‘Wild guy’ Marks is known for traveling
Veteran center fills void in Blazers’ roster
Saturday, January 22, 2011
Berkeley students have been able to get away with quite a bit over the years, but former California men’s basketball coach Ben Braun had a rule that no player dare break: Do not, under any circumstances, wear apparel representing another school.
Well, in the late 1990s, a couple years after Braun began coaching the Golden Bears, rumors surfaced that he was going to take the head coaching a job at Michigan. So the next day at practice, in walked center Sean Marks ... donning a Michigan shirt.
“What are you doing?” Braun asked Marks.
“I’ve been hearing rumors. I don’t know what’s up,” Marks responded.
“Sean, there’s nothing to that!” Braun yowled back.
“I haven’t heard it refuted,” Marks answered.
Braun quickly called a press conference to clear it up.
“I don’t like Sean Marks,” said Braun, now the head coach at Rice. “I love him. ... He’s a wild guy.”
More than a decade later, the 35-year-old Marks serves as a backup center for the Trail Blazers, his bank account enjoying a full-course meal thanks to the numerous injuries infecting the organization’s big men. This past November, the 6-foot-10 New Zealand native signed a one-year deal with Portland and has played in 23 of the team’s 44 games.
But this was hardly a foreign scenario for Marks. Turns out that practice at Cal would be a bit prophetic.
Now on his sixth NBA team, Marks has worn a whole lot of different attire.
“It’s not easy moving around, and there are a lot of things that happen that a normal person wouldn’t understand,” said Marks, affectionately known as “Kiwi” among his teammates. “You have to uproot every two years or so, but this is a dream come true. The chance to do what you love for a living is so rare.”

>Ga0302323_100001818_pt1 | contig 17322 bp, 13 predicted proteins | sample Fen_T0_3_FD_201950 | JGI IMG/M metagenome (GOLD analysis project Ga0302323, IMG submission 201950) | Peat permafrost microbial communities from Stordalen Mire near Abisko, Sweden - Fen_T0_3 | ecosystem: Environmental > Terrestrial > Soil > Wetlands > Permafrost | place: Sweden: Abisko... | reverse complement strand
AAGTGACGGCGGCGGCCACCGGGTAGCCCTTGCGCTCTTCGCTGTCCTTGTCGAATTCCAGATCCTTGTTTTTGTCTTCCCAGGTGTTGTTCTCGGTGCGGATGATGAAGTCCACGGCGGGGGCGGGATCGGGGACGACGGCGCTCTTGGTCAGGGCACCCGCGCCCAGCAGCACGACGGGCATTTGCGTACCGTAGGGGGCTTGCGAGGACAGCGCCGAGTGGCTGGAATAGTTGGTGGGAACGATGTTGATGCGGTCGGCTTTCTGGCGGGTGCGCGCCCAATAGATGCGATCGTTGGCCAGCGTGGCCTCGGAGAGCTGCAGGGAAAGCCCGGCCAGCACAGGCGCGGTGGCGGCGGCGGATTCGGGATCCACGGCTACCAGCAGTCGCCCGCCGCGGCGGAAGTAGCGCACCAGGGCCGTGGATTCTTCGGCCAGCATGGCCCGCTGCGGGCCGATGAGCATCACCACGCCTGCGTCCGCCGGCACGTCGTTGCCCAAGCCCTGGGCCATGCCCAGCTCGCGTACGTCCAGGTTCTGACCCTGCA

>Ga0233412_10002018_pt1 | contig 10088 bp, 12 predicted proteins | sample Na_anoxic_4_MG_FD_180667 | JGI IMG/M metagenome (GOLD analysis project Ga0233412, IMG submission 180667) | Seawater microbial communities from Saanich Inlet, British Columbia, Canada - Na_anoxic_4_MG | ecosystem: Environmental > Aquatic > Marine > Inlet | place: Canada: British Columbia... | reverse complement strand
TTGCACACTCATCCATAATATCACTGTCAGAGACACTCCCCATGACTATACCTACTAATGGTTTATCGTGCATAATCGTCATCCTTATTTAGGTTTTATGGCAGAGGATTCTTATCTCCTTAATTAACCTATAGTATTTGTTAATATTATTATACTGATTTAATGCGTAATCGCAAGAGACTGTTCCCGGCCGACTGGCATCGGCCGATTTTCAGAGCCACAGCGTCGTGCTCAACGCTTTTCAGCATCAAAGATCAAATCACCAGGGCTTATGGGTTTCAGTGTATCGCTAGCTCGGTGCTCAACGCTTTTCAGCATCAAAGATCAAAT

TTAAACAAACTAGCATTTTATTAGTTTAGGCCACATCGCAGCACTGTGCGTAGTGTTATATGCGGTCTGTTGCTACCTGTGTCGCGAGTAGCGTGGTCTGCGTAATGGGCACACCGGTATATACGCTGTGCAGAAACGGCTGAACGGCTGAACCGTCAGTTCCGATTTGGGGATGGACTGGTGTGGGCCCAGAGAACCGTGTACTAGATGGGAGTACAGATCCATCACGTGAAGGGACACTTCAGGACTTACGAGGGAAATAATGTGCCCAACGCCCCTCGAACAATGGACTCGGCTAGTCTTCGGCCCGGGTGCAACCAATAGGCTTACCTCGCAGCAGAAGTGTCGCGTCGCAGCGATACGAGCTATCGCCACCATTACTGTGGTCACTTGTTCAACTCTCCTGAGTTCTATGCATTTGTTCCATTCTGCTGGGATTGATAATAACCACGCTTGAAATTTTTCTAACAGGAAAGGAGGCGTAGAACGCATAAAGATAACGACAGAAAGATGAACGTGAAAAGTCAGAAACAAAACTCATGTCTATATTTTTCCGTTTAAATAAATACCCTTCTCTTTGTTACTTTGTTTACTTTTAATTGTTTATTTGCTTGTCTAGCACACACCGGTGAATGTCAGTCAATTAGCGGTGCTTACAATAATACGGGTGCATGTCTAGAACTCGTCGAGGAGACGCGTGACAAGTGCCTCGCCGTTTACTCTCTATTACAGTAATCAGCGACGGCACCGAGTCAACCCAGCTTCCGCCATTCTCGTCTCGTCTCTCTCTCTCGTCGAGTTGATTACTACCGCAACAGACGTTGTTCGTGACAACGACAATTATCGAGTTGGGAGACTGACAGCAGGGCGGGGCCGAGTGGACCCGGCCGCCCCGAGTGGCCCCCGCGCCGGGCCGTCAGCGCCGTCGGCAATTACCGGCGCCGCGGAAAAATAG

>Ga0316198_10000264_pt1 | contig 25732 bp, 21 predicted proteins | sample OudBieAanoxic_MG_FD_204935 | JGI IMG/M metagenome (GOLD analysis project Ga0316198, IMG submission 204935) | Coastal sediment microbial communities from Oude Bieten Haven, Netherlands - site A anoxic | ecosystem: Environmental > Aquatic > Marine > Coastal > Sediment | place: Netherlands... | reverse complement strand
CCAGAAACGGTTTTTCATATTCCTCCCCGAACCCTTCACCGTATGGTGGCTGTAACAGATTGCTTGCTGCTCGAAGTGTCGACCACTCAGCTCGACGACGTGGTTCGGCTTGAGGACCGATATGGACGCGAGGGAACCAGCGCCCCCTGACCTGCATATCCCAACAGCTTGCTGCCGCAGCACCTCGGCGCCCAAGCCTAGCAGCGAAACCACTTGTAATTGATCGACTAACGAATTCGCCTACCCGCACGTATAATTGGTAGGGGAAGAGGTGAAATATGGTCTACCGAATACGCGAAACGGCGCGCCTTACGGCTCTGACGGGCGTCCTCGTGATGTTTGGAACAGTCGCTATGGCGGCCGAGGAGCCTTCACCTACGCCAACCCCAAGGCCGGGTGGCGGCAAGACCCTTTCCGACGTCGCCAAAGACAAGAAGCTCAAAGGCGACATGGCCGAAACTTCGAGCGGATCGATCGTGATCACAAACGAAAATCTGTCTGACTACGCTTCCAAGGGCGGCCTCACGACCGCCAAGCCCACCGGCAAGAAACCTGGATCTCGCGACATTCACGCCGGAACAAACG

If one had to draw a picture epitomizing Marks’ basketball career, it might include him sporting a fanny pack and holding a camera. The man has been the consummate NBA tourist.
How many people can say they played alongside Steve Nash, Chris Paul, Tim Duncan and Vince Carter in their primes? How many hoopsters can say they played under legends such as Pat Riley and Gregg Popovich?
And perhaps most significantly, how many current Blazers can say they’ve won an NBA championship? Just Marks, actually, who earned his ring with the Spurs in 2005.
Best coach you ever played for?
“Gregg Popovich,” Marks said.
Best player you ever played with with?
“I think it’s gotta be Timmy Duncan.”
Of course, “played” is used loosely in both instances. “Shared a practice court with” may be the more appropriate phrasing.
In his first eight years in the league, Marks never stepped on the floor more than 25 times in a season. In the 2008-09 season, he logged 60 games with the Hornets — clogging up space with his frame and stretching out the defense with his jump shot — but played only 14 the following year.
Portland gave him his chance after center Fabricio Oberto abruptly retired due to a heart condition.
Marks’ reaction to landing the gig? Half a cup joy, half a cup guilt.
After all, his wife gave birth to his son Owen just four days earlier.
“At first there was definitely a little, ‘am I doing the right thing going out there and living my dream?’ ” said Marks, who’s averaging 1.7 points per game with the Blazers and 2.8 for his career. “My wife understands. But if she would have said, ‘no way, you gotta be home,’ then I would have stayed home.”
Marks’ practical-joke quota has dwindled since the days he and Manu Ginobili used to freeze each other’s clothes. He’ll occasionally attempt some Spanish with Rudy Fernandez or try and clown Australian-raised Patty Mills, but nothing much beyond that.
And Twitter users can’t help but poke fun at his less-than-intimidating nature, offering up gems like “Sean Marks already has a double-double — 2 points and 2 rebounds!” or “Sean Marks put Blake Griffin on a layup poster.”
But hey, if you can dish it, you can take it, right?
So Marks chuckles at the barbs, but despite the overwhelming odds against the Blazers, still hopes to have the last laugh.
“When I was part of a championship team in San Antonio, I thought I could walk away happy,” Marks said. “I cherish that, but I want to win another one. That’s a bond that lasts forever.”